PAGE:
Despite high global corn prices, the Mexican high fructose corn syrup (HFCS) industry believes it will continue producing HFCS at almost the same levels as in the previous year. The industry is confident that future corn prices will be decreasing; therefore they expect their cost of production to be lower. According to industry sources, HFCS production for MY2011/12 and MY2012/13 is forecast to be between 465,000 MT and 467,000 MT dry basis. Production for MY 2010/11 was 466,795 MT dry basis. Industry members indicate that there is no additional HFCS manufacturing capacity being built or expanded in Mexico. Sources report that it is easier and more financially prudent at this time to import the remainder of the HFCS demand. The Mexican HFCS industry produces fructose with domestic and imported U.S. yellow corn. According to IDAQUIM, the industry group that represents HFCS producers, this industry consumes about two million tons of yellow corn of which 80 to 90 percent is imported. The United States will remain the main supplier of corn to Mexico for the near future.

The Government of Mexico continues to encourage forward contract purchases between Mexican farmers and yellow corn buyers in an attempt to increase domestic production of yellow corn. According to industry sources, the February 2011 freeze that affected white corn plantings in Sonora and Sinaloa did not affect the industry as yellow corn is planted in other areas (e.g., the states of Chihuahua and Jalisco). However, the overall drought that affected Mexico has reduced acreage and yields of corn, increasing yellow and white corn imports for 2011 (yellow corn imports increased 11percent from 2010 levels).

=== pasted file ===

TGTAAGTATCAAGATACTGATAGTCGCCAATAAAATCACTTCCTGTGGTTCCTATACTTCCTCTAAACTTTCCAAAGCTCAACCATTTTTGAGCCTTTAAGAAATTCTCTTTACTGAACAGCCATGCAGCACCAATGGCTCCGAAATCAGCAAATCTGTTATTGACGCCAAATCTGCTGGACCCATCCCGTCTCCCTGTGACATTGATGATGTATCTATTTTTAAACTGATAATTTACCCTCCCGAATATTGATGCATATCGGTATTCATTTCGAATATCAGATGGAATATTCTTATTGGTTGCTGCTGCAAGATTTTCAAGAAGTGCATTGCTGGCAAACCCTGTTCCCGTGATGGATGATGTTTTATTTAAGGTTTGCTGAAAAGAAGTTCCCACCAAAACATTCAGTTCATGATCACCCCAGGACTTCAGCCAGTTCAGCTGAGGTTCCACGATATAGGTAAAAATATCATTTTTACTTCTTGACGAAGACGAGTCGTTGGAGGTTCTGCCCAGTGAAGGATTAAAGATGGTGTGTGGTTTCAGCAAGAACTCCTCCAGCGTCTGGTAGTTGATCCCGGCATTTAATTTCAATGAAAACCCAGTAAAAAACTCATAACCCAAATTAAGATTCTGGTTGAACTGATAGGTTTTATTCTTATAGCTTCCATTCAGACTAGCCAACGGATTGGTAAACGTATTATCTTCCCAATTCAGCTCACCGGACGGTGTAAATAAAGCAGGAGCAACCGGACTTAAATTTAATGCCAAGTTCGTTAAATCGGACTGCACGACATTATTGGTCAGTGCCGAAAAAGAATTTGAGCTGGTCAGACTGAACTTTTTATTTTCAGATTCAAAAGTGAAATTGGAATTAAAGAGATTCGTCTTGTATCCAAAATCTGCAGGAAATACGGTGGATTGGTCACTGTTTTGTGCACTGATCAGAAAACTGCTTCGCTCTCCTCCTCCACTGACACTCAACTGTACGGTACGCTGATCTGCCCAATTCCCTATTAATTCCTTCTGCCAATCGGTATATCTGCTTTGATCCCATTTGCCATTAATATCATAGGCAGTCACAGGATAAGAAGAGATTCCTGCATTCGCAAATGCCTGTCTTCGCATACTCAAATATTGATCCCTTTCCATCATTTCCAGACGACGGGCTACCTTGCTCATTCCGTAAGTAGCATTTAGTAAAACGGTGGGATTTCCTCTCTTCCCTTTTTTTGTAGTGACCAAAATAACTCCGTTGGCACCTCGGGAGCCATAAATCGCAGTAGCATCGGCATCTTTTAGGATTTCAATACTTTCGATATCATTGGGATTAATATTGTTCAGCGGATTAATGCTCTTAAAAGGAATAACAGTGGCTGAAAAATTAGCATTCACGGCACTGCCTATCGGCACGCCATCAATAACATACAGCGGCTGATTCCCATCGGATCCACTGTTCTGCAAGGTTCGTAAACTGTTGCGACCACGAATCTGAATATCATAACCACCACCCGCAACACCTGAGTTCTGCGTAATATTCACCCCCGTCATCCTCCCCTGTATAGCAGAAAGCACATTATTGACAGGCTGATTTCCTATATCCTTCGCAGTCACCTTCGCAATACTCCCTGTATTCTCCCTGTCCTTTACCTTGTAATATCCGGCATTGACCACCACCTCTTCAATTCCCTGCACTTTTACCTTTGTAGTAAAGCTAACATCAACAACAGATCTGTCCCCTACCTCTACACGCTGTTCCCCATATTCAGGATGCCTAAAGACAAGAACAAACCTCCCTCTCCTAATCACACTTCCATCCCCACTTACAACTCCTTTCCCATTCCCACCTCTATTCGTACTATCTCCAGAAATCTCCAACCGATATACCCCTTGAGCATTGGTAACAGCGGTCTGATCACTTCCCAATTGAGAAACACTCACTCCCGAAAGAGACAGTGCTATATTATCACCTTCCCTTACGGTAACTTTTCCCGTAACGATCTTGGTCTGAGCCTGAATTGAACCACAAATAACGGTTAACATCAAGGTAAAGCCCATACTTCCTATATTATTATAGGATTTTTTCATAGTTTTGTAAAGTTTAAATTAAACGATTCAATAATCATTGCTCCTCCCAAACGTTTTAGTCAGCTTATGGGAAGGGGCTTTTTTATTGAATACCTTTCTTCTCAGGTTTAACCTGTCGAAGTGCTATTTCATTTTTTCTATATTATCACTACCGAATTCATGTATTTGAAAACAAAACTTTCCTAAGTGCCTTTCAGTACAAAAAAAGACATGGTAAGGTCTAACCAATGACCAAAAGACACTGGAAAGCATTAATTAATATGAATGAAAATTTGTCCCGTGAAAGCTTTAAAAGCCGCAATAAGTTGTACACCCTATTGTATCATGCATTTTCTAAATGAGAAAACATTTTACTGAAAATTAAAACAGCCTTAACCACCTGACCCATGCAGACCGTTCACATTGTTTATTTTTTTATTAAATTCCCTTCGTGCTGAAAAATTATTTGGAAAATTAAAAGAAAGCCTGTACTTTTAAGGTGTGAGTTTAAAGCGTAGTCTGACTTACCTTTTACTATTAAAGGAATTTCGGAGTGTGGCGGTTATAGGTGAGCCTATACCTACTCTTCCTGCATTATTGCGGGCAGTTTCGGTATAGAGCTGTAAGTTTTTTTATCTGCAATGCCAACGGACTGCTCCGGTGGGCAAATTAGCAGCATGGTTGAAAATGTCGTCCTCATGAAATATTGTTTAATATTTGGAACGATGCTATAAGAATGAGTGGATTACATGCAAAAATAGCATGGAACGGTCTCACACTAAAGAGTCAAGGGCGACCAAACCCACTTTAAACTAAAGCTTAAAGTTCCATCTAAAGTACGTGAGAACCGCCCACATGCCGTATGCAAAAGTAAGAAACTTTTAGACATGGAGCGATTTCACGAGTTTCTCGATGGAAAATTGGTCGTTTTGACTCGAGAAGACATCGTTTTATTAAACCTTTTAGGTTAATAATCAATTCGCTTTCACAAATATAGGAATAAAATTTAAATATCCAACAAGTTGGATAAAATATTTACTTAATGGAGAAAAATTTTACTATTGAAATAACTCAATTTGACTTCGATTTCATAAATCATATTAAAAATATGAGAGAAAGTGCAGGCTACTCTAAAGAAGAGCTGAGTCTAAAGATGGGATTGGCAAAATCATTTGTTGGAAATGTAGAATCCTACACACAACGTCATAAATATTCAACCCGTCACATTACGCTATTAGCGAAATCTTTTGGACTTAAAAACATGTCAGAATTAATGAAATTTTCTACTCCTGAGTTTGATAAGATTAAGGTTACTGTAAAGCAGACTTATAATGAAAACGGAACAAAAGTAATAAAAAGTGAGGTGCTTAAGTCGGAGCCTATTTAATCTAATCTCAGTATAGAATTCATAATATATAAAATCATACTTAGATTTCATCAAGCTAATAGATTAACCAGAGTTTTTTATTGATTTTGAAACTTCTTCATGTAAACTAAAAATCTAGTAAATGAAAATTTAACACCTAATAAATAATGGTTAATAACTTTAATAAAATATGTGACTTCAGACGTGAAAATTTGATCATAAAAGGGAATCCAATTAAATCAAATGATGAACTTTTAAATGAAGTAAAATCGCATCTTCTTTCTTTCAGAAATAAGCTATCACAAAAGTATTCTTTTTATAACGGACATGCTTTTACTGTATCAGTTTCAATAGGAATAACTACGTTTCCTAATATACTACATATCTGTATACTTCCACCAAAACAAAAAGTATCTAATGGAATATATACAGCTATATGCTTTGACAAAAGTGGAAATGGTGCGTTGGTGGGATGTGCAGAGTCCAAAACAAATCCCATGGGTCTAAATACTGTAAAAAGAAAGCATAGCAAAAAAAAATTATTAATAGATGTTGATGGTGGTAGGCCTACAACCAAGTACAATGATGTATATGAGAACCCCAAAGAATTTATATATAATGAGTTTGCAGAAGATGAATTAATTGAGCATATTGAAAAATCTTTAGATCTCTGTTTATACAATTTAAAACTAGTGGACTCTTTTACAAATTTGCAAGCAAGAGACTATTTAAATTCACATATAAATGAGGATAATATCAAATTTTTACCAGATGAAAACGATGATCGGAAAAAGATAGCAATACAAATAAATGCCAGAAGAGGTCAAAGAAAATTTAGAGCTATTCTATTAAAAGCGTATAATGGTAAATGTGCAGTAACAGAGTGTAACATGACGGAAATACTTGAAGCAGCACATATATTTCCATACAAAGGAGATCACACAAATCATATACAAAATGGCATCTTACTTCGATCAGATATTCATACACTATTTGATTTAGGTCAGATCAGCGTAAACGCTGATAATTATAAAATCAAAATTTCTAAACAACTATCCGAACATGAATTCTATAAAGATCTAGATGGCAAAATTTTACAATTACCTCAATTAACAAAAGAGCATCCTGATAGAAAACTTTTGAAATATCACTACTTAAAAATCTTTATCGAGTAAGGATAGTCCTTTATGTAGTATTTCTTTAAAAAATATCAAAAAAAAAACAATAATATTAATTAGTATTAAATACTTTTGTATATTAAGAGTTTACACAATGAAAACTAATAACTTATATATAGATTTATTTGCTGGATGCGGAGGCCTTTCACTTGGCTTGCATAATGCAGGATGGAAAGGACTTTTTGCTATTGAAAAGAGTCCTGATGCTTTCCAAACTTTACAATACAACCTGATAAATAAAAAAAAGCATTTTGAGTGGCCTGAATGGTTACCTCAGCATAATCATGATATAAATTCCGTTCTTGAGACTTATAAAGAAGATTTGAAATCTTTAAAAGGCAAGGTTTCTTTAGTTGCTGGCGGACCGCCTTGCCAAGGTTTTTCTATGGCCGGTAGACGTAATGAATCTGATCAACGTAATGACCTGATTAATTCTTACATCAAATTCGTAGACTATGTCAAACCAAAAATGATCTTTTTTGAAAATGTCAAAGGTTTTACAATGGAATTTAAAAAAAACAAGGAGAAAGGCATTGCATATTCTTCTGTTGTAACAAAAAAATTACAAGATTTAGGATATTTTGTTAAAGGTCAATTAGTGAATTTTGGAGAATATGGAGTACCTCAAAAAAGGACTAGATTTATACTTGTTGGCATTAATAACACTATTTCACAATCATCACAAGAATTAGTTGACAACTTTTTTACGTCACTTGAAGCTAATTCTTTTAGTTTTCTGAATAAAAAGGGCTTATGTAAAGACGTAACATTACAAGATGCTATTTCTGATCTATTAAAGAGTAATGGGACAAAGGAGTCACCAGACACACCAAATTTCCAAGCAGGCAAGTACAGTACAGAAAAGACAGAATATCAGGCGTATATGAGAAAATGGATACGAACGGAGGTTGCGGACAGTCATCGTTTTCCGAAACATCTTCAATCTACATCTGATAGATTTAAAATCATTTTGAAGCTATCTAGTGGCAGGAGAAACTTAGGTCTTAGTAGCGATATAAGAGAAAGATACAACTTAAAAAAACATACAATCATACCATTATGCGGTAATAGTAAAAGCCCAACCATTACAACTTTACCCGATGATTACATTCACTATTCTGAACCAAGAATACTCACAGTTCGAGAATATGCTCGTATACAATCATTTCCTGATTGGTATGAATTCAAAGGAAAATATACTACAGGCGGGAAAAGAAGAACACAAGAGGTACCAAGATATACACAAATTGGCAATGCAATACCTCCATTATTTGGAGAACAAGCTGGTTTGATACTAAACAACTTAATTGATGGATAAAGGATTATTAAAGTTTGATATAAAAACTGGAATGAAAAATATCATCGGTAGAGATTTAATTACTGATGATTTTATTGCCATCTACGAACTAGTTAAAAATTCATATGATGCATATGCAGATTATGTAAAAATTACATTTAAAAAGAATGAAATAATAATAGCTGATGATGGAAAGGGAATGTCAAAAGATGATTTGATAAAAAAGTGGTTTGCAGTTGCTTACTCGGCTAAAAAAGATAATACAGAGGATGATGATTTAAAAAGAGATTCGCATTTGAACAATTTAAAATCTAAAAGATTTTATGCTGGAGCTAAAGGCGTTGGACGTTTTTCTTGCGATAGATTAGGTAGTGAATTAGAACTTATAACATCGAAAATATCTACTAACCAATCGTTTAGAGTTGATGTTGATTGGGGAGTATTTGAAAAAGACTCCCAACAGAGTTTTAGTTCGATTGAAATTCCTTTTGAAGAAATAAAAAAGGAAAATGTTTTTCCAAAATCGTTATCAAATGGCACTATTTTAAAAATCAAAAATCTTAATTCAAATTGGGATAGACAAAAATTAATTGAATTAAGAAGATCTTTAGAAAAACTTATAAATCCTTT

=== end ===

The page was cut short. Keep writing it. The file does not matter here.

Assuming current pricing trends and exchange rates, the sugar industry expects sugar consumption to follow its downward trend for MY2012/13 as substitution between sugar and HFCS continues. Consequently, the Post/New forecast for domestic consumption for MY 2012/13 is 4.085 MMT-RV (3.854 MMT-Tel Quel), one percent below Post’s new estimate for current year consumption. Post/New domestic sugar consumption estimate for MY 2011/12 was revised downward almost three percent from the USDA/Official estimate as substitution trends between sugar and HFCS intensified this year. According to industry sources, HFCS is still priced lower than sugar and therefore convenient for companies like soft-drink bottlers. Sugar consumption for MY 2010/11 was revised slightly upward from USDA/Official estimates to 4.18 MMT-RV (3.950 MMT-Tel Quel) based on CONADESUCA’s data.